Showing posts with label inflation. Show all posts
Showing posts with label inflation. Show all posts

Wednesday, July 21, 2021

Short Lessons on the Value of Money

Last week TED-Ed published a new video lesson titled Why Can't Governments Print an Unlimited Amount of Money? The purpose of the video is to explain how governments, particularly the United States federal government, were able to spend trillions of dollars on COVID-19 economic relief programs in the last year. The video explains the role of central banks in controlling the money supply and the concepts of inflation and quantitative easing. There is also an explanation of government bonds, why they're sold, and who buys them. Overall, it's a solid video for middle school or high school students. 

Why Can't Governments Print and Unlimited Amount of Money? is the latest of many videos about money and economics that TED-Ed has published over the years. A couple that dovetail with the latest video include What Gives a Dollar Bill Its Value?, What Causes Economic Bubbles?, and What Causes an Economic Recession?

Applications for Education
Before showing either Why Can't Governments Print an Unlimited Amount of Money? or What Gives a Dollar Bill Its Value? I'd ask students to think about some products they purchase and what contributes to the price and or price increases of those products.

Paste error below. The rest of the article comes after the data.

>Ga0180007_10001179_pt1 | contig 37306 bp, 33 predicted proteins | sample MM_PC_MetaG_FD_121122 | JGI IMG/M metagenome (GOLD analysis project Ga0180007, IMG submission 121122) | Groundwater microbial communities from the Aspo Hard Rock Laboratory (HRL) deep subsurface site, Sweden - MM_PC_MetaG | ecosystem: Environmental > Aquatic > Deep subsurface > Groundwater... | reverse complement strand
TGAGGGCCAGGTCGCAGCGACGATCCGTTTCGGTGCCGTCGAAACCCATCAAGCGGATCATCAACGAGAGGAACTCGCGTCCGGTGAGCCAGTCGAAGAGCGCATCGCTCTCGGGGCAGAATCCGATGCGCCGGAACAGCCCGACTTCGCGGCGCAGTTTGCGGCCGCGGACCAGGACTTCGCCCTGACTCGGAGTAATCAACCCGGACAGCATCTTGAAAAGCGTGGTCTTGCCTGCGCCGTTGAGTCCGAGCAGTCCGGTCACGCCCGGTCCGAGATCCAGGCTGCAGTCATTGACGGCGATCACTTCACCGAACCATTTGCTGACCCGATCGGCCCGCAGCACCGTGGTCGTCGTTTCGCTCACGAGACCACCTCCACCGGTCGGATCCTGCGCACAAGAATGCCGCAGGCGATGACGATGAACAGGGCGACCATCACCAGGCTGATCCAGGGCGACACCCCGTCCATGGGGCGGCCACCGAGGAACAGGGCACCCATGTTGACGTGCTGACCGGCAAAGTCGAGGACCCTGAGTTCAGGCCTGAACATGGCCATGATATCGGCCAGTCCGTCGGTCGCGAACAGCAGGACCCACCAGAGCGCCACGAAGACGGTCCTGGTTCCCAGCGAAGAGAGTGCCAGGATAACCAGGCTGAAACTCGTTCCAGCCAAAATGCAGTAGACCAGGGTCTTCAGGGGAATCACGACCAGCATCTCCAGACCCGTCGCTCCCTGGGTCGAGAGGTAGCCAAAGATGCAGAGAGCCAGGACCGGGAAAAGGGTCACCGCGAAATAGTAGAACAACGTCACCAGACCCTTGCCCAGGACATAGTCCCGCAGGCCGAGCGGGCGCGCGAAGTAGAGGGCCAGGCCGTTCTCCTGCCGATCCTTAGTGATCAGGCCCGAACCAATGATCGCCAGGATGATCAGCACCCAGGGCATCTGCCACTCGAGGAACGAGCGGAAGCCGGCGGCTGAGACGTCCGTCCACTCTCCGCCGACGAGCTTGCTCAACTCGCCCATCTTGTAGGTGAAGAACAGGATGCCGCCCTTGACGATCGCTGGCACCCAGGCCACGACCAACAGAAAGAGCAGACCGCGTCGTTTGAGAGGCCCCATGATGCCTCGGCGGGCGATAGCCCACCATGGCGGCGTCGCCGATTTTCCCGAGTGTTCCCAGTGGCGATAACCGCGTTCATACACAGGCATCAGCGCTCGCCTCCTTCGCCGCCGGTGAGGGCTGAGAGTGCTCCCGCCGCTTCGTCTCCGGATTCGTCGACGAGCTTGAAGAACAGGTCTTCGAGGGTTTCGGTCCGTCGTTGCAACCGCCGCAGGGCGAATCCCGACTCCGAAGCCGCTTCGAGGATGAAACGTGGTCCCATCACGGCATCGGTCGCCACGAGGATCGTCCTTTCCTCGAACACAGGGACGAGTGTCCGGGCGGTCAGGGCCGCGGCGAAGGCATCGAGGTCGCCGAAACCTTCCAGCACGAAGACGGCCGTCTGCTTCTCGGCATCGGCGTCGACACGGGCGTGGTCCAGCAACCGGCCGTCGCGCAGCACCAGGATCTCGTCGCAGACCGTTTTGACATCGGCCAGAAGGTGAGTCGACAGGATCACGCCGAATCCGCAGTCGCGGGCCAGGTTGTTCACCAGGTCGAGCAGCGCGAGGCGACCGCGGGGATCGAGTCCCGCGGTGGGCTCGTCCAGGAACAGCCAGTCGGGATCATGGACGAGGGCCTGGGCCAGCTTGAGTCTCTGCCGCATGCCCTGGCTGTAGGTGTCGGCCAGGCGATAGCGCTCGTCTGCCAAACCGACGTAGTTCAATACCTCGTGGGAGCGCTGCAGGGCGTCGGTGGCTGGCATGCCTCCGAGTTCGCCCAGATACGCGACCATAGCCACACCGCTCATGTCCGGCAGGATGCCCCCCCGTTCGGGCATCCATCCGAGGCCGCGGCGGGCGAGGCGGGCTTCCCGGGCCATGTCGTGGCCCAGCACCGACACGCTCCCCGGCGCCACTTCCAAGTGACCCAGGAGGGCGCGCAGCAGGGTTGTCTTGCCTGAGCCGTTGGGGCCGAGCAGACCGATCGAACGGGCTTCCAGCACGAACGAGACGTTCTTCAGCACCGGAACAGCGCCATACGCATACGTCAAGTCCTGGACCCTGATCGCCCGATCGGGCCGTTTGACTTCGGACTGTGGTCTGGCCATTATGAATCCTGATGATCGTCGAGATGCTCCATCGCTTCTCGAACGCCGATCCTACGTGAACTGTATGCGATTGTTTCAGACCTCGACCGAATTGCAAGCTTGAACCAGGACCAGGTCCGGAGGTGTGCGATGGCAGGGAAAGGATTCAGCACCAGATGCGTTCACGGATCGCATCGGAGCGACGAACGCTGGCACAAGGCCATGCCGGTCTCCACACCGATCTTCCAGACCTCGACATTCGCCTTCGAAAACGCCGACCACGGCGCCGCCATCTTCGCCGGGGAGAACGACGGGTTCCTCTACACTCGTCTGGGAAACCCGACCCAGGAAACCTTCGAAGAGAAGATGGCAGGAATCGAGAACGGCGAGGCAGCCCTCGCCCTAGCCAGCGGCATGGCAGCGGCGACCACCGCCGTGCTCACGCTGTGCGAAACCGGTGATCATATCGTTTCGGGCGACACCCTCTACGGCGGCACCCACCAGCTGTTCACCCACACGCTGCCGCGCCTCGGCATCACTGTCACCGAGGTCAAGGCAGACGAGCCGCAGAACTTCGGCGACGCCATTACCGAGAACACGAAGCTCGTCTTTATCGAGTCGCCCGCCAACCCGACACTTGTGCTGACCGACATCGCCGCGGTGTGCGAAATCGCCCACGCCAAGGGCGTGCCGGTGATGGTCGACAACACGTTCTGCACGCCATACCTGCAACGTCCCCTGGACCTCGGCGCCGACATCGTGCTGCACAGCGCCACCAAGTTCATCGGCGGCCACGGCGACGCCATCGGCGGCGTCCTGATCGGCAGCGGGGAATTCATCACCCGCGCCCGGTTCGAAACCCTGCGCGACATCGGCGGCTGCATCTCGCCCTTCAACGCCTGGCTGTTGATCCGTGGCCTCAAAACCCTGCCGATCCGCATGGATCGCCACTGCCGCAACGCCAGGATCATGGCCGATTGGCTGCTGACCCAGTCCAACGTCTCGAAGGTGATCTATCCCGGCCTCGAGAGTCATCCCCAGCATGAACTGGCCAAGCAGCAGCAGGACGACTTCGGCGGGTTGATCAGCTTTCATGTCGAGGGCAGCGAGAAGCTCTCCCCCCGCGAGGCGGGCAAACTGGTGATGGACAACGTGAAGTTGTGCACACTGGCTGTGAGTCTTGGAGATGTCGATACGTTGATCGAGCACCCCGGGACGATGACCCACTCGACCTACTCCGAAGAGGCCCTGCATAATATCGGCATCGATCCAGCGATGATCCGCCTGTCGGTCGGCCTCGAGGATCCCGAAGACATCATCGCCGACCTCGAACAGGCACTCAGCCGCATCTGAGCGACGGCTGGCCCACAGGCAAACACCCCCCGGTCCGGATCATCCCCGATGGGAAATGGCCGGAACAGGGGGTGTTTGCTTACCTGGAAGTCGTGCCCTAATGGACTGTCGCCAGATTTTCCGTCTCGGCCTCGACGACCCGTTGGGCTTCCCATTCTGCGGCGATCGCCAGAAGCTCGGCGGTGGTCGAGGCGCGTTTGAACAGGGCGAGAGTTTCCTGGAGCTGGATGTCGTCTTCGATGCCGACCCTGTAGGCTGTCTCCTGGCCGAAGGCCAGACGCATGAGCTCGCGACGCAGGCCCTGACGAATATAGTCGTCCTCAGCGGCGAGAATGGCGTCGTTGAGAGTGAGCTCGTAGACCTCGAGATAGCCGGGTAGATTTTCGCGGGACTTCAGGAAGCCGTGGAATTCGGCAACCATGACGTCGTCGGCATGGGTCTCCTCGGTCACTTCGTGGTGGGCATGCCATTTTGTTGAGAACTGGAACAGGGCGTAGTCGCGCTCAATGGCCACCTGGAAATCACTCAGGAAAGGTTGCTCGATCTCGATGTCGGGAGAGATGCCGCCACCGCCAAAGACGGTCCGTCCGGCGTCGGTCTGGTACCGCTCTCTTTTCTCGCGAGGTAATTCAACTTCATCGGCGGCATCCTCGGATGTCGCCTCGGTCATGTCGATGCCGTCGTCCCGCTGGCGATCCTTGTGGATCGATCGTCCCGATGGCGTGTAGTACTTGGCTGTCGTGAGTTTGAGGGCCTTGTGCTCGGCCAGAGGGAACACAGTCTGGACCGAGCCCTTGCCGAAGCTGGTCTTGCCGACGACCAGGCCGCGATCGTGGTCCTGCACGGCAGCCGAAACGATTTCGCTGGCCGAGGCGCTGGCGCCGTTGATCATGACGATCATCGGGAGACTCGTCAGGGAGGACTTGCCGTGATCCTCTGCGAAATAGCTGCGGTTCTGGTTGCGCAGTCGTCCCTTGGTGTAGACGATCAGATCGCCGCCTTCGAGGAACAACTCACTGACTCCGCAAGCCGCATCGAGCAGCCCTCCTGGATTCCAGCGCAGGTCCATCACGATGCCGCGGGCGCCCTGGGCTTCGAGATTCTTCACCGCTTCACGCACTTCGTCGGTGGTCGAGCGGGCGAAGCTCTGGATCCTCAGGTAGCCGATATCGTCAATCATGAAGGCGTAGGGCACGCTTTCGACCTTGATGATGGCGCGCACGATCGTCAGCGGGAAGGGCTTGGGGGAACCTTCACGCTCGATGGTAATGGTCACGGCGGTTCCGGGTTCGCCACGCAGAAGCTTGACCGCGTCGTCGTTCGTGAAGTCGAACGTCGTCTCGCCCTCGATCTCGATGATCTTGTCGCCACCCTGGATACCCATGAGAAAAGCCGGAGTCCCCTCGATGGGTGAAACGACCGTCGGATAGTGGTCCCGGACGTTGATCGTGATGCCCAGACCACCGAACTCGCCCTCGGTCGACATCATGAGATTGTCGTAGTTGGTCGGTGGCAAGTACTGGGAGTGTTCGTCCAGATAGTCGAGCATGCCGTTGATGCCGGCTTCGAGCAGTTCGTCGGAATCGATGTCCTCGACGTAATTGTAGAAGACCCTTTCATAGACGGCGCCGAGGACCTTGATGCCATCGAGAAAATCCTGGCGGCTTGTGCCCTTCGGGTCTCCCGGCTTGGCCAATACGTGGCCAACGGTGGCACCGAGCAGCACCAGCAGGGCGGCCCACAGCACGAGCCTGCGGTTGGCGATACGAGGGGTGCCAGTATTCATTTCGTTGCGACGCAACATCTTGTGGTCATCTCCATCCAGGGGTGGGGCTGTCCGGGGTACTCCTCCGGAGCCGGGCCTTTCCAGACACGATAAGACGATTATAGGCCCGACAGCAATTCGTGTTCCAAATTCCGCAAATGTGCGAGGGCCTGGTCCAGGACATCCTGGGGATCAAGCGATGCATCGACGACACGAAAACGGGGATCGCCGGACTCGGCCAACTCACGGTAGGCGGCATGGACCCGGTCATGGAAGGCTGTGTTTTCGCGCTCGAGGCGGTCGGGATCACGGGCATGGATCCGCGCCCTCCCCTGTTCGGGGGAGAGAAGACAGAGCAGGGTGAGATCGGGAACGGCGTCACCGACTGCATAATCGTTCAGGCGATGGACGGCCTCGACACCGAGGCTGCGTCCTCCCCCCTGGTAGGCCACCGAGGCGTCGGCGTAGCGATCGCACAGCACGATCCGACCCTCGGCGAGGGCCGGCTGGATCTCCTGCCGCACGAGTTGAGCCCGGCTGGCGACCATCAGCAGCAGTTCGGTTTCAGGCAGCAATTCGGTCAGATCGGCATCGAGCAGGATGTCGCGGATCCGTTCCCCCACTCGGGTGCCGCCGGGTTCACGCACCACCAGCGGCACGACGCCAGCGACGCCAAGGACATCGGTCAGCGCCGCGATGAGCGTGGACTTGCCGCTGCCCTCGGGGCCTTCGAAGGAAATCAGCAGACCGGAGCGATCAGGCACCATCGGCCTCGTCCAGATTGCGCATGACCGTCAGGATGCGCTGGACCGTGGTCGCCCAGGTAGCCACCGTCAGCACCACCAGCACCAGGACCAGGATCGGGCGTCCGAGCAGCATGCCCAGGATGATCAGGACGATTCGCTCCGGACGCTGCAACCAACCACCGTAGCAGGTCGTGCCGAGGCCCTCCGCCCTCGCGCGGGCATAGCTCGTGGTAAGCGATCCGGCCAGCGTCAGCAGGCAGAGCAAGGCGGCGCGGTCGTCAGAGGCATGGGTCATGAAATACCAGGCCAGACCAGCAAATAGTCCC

All of the videos are suitable as introductions to larger lessons. To that end, I may have students watch the videos in EDpuzzle where they can answer some questions about the videos as an assignment.

Here's an overview of how to create an assignment in EDpuzzle.

Monday, February 3, 2020

Inflation Calculator - Show Students Changes in the Value of Money

When I was a kid a 3 Musketeers bar cost 30 cents at my favorite shop, North End Pharmacy. The last time that I saw one in a gas station it cost $1.39. That's ridiculous! What happened? Inflation, happened.

I like to use that candy bar example whenever I begin to explain inflation to kids. t's a product they're familiar with and usually have a good sense of its current value. If you want to come up with other examples or have students explore the impact of inflation on their own, take a look at the new Inflation Calculator created by

The Inflation Calculator lets you enter a dollar amount then select two years to see the change in the value of the original dollar amount over time. Watch this short video to see how it works.

H/T to Product Hunt

Wednesday, February 12, 2014

Videos - What Is Money? What Is Inflation?

As I've mentioned many times over the years, economics is one of my favorite subjects to teach. Some of my first lessons when introducing economics to students deal with the questions of "what is money? and "what determines its value?" The following short videos provide a nice introduction to the questions of "what is money?" and "what is inflation?" These videos won't replace my lessons, but they will be good supplementary material to share with students.

The following explanation of inflation is direct and to the point, but it does include a promotion for an investment website at the end.